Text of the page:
Jeremiah Johnson joined NC State in August 2017 as a Chancellor’s Faculty Excellence Program cluster hire in Sustainable Energy Systems and Policy. An associate professor in the Department of Civil, Construction, and Environmental Engineering, his research uses systems methods to evaluate the environmental impacts of changes to the power system, including those driven by technology (such as the integration of wind power, solar photovoltaics and energy storage) and policy. Currently, Johnson serves as the principal investigator for a National Science Foundation (NSF) grant to study emissions impacts of distributed energy storage used in reliability applications. Additionally, he is co-PI of an NSF project examining the urban food-energy-water nexus, using Detroit and Beijing as case studies. He is currently conducting experiments on university building heating and cooling systems, in an effort to reduce energy losses when their demand is altered to provide power system services. At NC State, Johnson teaches courses related to sustainable engineering, life cycle assessment and energy systems analysis.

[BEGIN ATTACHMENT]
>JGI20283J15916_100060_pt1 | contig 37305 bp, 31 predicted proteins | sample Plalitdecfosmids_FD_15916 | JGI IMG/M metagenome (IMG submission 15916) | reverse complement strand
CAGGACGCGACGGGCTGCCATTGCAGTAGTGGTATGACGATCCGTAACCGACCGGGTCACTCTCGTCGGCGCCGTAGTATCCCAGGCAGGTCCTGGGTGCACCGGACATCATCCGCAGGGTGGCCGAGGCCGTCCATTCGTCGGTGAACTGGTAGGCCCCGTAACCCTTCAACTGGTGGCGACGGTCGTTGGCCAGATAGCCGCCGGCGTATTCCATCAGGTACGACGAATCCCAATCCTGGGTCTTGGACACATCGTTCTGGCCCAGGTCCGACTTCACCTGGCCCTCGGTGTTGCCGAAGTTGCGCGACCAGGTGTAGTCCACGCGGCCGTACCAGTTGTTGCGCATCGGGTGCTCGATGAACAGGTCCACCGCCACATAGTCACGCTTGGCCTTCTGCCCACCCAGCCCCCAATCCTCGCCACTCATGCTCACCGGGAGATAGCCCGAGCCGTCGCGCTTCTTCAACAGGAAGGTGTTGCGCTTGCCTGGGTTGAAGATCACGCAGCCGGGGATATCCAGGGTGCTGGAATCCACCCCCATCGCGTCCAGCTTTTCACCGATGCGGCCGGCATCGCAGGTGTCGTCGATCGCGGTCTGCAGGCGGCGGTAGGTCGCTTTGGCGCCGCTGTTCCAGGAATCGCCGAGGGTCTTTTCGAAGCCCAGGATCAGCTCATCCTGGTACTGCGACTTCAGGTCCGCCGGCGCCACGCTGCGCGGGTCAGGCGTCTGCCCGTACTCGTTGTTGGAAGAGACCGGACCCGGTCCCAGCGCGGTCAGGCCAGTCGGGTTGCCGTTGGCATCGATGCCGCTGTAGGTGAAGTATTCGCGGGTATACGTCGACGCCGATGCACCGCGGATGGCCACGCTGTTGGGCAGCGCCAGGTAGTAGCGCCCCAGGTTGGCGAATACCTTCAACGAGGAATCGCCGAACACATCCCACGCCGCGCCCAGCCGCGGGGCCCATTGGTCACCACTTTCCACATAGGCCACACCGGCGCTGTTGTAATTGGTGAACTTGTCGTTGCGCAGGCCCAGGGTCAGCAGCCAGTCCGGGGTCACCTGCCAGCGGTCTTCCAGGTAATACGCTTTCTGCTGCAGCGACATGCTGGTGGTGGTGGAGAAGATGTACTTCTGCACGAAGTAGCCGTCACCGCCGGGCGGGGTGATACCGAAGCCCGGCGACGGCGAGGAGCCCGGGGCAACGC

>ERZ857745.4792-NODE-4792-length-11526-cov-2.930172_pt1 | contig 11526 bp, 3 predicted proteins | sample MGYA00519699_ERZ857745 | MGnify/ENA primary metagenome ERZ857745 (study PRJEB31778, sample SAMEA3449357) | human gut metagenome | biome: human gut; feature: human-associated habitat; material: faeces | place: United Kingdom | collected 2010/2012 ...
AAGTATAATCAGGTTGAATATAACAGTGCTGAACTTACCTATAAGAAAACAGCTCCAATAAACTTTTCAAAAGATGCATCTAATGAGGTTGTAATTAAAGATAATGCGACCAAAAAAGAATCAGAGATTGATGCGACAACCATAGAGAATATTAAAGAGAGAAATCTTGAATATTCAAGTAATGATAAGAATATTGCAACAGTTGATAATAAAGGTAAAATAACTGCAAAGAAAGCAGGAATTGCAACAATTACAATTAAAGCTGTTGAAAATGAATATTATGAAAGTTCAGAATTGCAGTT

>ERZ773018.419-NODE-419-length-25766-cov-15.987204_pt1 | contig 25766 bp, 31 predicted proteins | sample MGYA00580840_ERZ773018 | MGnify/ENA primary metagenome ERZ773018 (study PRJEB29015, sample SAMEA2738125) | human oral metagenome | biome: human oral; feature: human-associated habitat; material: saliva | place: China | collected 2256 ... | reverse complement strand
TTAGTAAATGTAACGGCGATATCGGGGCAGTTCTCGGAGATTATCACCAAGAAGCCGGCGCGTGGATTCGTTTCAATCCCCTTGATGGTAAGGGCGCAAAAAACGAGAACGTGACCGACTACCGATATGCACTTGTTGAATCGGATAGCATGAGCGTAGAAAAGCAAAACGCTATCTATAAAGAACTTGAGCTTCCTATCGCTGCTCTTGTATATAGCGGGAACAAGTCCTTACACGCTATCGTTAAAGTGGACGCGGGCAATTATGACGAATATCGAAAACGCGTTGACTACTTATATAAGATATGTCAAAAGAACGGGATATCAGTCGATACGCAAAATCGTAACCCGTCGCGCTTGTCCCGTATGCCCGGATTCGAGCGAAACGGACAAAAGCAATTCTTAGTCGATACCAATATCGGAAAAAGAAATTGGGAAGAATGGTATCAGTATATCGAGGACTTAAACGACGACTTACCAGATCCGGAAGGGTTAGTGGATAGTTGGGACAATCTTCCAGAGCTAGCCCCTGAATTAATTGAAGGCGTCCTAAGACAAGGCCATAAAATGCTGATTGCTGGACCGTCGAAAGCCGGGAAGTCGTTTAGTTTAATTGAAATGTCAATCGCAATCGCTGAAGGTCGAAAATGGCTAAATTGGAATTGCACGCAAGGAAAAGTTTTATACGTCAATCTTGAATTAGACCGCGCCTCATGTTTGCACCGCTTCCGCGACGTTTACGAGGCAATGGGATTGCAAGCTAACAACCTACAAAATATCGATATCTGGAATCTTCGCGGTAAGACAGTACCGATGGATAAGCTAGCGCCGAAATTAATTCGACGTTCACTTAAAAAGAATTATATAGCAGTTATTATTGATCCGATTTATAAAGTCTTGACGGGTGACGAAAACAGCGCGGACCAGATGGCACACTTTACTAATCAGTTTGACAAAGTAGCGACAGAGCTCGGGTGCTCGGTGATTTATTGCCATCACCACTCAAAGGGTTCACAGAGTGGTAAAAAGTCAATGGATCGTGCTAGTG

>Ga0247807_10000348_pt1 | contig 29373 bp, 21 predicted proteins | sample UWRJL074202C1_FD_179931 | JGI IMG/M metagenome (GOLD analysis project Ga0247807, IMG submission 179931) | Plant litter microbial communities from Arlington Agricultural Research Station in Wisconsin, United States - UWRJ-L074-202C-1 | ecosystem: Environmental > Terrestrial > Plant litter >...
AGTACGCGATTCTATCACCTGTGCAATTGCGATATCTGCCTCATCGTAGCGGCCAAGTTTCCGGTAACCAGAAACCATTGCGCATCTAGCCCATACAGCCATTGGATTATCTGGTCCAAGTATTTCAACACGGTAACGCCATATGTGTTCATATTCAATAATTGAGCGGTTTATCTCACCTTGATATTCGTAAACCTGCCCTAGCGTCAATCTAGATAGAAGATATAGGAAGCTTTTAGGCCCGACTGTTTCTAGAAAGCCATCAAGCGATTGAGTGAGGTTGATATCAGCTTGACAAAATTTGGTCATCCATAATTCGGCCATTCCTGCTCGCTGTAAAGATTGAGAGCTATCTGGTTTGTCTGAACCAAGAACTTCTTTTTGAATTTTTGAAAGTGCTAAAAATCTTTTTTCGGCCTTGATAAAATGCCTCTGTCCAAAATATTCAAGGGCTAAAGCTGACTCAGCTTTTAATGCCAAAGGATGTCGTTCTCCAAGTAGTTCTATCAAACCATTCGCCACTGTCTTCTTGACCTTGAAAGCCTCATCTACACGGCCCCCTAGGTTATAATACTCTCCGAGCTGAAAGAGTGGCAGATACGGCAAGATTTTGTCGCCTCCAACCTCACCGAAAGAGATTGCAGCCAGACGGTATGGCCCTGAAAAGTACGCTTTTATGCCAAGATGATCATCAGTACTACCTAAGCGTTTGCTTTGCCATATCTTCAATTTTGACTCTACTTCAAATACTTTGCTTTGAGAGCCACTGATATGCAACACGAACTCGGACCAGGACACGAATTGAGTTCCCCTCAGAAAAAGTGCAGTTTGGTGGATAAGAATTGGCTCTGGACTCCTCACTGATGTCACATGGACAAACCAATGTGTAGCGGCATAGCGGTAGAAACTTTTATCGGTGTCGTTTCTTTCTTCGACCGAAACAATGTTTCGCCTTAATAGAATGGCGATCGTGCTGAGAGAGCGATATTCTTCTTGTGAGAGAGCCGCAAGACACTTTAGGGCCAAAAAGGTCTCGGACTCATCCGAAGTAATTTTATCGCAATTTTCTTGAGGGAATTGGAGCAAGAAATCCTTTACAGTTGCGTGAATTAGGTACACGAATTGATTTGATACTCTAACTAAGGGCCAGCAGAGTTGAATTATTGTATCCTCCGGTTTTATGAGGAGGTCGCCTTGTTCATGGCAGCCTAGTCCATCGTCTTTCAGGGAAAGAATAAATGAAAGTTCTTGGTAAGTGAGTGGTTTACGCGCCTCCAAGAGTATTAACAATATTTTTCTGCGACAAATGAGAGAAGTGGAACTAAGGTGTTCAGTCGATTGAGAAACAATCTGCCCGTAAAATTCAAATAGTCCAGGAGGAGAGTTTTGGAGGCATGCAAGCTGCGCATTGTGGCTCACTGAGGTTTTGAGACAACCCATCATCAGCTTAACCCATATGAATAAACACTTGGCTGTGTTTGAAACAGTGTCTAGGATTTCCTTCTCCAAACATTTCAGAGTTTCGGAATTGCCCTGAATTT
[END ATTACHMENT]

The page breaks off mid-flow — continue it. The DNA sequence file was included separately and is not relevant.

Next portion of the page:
Johnson’s most recent appointment was at the University of Michigan’s School of Natural Resources and Environment, where he was heavily involved the creation of case-based instructional materials for sustainability education. He earned his graduate degrees in environmental engineering from Yale University, where his dissertation on material flows and energy use in anthropogenic metal cycles earned the Association of Environmental Engineering and Science Professors (AEESP) Outstanding Doctoral Dissertation Award. Johnson holds a Bachelor of Science in chemical engineering with a concentration in environmental engineering from Clarkson University.